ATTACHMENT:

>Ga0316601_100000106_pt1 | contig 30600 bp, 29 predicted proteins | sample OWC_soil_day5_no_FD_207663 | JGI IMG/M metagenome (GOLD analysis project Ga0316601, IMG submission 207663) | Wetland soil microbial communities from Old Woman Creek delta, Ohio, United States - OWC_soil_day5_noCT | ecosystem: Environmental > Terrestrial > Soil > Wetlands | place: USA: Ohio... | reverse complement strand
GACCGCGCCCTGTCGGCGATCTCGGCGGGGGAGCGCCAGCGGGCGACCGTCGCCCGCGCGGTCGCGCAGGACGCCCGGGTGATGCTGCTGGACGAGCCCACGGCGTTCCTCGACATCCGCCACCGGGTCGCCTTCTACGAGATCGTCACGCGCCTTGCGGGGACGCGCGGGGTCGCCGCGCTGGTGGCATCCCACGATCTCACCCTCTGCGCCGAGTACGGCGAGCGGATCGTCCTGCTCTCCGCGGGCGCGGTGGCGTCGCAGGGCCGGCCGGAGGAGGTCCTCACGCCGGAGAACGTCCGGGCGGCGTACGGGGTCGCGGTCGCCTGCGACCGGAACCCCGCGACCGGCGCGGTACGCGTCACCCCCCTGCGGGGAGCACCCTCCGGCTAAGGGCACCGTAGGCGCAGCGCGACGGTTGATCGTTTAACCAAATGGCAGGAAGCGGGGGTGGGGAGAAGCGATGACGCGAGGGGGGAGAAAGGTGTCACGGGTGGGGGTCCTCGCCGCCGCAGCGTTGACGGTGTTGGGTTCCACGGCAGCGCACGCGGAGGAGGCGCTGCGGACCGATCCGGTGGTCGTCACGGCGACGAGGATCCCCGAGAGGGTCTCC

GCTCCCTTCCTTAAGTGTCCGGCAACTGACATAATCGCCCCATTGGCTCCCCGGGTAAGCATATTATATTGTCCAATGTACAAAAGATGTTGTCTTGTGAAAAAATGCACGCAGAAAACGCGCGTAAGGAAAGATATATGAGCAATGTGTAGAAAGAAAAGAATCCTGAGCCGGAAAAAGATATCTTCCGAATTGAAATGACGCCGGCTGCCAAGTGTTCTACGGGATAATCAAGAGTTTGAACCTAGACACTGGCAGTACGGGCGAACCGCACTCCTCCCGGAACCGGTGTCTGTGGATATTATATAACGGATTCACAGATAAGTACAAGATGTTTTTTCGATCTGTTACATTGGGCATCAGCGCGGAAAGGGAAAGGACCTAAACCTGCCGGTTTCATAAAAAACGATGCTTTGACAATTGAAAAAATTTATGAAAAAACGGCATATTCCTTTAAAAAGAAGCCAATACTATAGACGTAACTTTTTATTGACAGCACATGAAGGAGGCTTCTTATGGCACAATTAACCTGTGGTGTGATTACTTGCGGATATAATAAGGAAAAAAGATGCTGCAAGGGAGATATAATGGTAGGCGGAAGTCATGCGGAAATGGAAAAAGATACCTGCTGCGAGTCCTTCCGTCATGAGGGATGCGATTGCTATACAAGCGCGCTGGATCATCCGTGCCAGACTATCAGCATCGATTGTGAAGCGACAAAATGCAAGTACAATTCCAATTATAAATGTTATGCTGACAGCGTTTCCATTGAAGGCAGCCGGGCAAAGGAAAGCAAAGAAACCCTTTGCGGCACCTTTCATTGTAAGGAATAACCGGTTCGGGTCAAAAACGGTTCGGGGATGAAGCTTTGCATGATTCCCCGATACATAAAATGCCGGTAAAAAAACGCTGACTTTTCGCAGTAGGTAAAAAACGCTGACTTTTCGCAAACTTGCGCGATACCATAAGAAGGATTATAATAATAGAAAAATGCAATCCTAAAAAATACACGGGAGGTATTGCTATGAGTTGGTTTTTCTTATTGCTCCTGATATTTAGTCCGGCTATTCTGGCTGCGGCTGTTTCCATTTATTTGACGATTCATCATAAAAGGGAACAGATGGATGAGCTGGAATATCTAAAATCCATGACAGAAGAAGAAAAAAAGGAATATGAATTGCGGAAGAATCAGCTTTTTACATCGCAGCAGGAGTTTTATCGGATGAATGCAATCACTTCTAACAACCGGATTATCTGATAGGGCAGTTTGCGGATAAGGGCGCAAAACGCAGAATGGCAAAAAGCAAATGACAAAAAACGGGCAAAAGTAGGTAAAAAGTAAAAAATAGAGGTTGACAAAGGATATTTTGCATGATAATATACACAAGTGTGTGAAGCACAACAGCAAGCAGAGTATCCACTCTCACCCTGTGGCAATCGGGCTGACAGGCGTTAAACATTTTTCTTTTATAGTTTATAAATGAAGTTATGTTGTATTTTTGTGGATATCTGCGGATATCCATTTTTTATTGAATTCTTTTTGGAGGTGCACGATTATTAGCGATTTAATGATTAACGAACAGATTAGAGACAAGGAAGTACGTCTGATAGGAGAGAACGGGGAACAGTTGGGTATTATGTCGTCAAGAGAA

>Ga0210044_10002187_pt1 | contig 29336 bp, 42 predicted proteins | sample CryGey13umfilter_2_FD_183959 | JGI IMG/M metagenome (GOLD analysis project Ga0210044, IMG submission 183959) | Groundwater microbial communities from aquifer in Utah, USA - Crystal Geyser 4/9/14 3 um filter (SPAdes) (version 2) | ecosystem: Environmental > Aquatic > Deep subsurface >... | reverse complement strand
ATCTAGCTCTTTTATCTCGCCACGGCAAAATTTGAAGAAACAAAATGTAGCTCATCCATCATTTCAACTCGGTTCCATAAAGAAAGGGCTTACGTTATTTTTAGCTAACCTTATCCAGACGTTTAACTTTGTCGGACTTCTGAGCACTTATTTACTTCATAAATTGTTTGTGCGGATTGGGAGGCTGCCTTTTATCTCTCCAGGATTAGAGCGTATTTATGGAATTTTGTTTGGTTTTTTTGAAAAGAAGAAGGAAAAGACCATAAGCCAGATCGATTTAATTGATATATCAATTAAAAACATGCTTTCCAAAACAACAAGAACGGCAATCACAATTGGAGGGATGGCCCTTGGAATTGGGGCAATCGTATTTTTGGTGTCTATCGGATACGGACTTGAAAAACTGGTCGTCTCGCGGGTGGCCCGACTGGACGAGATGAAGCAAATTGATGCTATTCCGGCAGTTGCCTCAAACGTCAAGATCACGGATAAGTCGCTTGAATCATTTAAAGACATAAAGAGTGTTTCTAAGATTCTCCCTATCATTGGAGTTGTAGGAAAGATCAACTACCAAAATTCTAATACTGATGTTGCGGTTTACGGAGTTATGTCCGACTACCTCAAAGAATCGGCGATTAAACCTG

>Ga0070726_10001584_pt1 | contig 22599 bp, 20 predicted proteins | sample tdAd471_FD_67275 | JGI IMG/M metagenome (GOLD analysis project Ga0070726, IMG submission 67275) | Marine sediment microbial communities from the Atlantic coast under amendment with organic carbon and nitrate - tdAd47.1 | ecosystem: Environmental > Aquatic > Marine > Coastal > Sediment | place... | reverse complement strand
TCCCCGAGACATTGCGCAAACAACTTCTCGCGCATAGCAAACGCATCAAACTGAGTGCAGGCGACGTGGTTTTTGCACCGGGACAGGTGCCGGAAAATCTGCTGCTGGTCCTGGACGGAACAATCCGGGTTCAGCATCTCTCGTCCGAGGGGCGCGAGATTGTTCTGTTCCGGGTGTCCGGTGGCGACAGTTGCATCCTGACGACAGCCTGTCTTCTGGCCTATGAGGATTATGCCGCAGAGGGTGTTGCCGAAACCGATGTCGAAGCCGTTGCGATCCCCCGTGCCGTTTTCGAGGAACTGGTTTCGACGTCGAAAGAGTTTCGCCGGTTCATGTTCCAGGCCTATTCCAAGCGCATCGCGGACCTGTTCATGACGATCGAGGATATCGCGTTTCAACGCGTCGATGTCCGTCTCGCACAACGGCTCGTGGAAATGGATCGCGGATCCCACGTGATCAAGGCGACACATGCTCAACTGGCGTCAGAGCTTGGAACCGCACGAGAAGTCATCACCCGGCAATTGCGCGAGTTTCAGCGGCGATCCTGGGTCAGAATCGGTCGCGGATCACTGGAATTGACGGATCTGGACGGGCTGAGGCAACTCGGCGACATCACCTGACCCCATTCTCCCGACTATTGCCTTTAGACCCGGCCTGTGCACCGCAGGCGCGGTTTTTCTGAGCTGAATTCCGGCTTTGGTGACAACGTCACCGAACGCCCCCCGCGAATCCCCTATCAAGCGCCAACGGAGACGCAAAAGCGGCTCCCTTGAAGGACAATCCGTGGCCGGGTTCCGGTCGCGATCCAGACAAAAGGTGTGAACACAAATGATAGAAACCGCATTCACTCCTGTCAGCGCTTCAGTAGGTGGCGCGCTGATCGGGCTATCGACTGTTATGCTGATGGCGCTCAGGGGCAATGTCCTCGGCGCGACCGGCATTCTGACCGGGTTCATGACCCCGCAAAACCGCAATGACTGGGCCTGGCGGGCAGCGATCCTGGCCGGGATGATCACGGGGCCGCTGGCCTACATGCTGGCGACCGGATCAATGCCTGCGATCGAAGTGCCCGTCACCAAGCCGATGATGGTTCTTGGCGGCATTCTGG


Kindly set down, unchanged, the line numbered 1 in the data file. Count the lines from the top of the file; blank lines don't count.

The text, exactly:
>Ga0316601_100000106_pt1 | contig 30600 bp, 29 predicted proteins | sample OWC_soil_day5_no_FD_207663 | JGI IMG/M metagenome (GOLD analysis project Ga0316601, IMG submission 207663) | Wetland soil microbial communities from Old Woman Creek delta, Ohio, United States - OWC_soil_day5_noCT | ecosystem: Environmental > Terrestrial > Soil > Wetlands | place: USA: Ohio... | reverse complement strand